Like many execs in digital media, I had one of those "wait what?” moments recently when I saw that marketing intelligence company WARC found that the percentage of marketing campaigns leading with TV on its list of most effective advertisers has "steadily increased.” The report also noted a "sharp fall” over the past year or so in social-led campaigns.
WARC didn't disclose the data it used in its calculations, but I find the notion that advertisers are returning to TV to be far-fetched. To the contrary, the continuing narrative in 2017 is that advertisers are fleeing TV at an accelerated rate. eMarketer expects TV's share of the advertising pie to shrink from 35.2% today to 30.8% by 2021. If anything, the phenomenon that WARC has noticed is a blip, for the following reasons:
TV has its own viewability problem. Bots are such a part of digital media that it's common to see viewability rates in the 40–60% range. Meanwhile, how do you know that someone is viewing your TV ad? The answer is, you don't. Personal experience shows that often people check their phones, leave the room and change the channel when a commercial comes on. A 2010 Nielsen study found 14% of viewers change channels during a commercial break and 20% of consumers change rooms during commercials. Considering the average primetime CPM for adults 18–49 was $47 in the 2016–17 season, that's a lot of waste. TV is no longer the dominant device in the living room. A 2016 eMarketer study found nearly 85% of viewers surf the web while watching TV. Biometric data found that 60% of the time a person is most highly engaged during a TV session is actually while he is doing a non-TV related activity, such as using a digital device or talking to someone else in the room. Younger viewers are tuning out traditional TV in droves. If you're trying to reach younger viewers, TV isn't effective and is getting less effective by the day. A 2016 study by digital media firm Defy Media found that consumers 13–24 watch 12.1 hours a week of Internet-based video compared to 8.8 hours on Netflix and other subscription video services. That dwarfs the 8.2 hours a week they spend watching traditional TV. Some 30% of Millennials have also cut the cord, rejecting traditional phones and cable services, according to a 2016 survey from GfK MRI. TV advertising is still far too wasteful. While the majority of digital advertising is bought and sold programmatically and uses reams of data to determine whether the target consumer is likely to be interested in the product, most TV inventory is still based on demographics. This is outdated thinking; it's much more effective to target consumers who are interested in your product category and have bought that product in the past than viewers who just happen to be between the ages of 18–49. A decade ago, media sellers might have argued that video on TV was more effective than banner ads, but that video was now ubiquitous and a much better buy.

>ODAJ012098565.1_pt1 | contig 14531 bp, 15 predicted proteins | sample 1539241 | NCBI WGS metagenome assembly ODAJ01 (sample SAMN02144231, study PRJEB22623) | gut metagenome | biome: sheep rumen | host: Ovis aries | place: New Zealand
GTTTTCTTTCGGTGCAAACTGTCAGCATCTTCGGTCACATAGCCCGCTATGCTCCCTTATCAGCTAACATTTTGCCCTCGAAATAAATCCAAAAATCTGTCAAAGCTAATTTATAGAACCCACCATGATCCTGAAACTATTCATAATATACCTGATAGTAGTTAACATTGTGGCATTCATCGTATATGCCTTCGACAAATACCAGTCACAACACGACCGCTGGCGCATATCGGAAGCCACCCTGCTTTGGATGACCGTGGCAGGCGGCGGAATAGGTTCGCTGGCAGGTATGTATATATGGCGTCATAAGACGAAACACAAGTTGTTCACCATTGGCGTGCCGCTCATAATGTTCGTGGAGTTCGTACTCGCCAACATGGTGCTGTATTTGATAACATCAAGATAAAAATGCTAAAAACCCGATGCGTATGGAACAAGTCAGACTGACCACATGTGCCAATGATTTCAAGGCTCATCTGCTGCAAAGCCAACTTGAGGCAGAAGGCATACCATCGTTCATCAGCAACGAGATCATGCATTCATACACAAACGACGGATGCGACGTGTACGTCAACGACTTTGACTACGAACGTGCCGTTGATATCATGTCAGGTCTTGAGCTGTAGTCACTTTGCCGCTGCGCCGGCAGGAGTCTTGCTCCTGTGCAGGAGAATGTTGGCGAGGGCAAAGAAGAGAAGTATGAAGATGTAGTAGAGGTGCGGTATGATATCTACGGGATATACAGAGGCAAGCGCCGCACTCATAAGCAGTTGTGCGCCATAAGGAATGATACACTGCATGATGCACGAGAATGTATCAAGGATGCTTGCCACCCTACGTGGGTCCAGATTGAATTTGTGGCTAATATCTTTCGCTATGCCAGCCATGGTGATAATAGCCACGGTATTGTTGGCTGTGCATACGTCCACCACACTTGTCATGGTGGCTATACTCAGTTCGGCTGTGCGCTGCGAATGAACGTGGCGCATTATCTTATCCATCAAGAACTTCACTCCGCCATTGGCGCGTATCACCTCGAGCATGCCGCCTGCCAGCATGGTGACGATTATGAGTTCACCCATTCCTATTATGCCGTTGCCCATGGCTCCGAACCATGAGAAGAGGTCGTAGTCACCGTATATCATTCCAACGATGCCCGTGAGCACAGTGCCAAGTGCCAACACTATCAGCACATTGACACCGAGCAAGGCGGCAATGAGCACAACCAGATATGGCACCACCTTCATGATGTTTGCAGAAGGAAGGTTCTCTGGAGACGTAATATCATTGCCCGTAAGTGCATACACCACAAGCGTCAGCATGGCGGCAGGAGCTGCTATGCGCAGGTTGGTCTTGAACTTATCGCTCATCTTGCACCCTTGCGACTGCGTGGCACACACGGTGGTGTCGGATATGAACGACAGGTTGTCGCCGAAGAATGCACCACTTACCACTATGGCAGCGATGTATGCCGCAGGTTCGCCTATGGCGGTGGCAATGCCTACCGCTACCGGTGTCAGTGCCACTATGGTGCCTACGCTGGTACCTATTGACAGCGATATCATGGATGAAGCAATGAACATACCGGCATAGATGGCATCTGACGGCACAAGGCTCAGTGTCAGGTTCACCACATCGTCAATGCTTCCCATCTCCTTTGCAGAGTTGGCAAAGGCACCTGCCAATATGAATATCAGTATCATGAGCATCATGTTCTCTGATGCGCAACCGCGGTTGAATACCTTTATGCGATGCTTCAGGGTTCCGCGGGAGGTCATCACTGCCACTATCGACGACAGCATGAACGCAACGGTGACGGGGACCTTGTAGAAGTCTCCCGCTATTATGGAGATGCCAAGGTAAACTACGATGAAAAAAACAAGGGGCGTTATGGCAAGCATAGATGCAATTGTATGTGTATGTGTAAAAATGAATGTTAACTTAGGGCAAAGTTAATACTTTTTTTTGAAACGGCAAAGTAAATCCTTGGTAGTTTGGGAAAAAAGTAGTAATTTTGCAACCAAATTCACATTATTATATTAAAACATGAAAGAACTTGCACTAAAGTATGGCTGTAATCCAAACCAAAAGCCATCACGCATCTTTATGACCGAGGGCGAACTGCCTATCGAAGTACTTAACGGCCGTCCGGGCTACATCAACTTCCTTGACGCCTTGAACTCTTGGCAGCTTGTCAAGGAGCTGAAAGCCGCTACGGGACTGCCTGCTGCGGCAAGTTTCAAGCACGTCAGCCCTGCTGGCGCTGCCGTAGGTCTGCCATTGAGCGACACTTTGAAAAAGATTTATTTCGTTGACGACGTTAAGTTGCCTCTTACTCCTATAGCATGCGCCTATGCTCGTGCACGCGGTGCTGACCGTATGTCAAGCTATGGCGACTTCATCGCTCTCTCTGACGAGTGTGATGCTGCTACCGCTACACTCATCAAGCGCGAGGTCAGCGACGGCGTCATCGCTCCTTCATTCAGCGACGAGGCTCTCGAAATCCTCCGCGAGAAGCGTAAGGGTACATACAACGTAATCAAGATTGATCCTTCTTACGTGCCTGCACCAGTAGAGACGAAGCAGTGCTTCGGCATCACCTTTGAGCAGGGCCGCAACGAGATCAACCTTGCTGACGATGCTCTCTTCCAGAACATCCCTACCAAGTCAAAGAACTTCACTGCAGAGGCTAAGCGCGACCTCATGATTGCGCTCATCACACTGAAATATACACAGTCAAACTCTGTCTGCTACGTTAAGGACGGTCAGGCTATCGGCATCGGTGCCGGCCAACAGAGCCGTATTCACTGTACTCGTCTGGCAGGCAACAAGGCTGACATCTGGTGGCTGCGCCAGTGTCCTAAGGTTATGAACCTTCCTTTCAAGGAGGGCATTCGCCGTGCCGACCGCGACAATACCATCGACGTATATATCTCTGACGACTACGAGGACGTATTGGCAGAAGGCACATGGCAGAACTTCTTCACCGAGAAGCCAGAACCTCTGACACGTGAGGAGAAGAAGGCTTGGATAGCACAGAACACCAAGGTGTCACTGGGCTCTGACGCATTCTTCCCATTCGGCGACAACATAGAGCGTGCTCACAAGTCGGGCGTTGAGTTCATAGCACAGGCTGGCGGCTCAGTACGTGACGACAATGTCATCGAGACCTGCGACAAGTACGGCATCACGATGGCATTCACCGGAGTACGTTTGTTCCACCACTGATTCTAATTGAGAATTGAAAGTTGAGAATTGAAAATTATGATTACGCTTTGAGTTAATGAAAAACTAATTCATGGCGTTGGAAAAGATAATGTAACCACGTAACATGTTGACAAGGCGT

The caveat with this argument is that TV is changing. In a few years, most inventory will likely be bought and sold programmatically, the way that digital media is. That's not the case in 2017 though. Some top advertiser may have had success with TV-led campaigns recently, but there are smarter ways to go about it.
Shana Ireland is Account Director, Digital Media for GlassView. A digital media and business development professional, Ireland is driven by the intersection of technology, creativity and video marketing. She describes herself as a connector, a collaborator with a passion for bringing people together — and also a bit of a West Coast tech geek!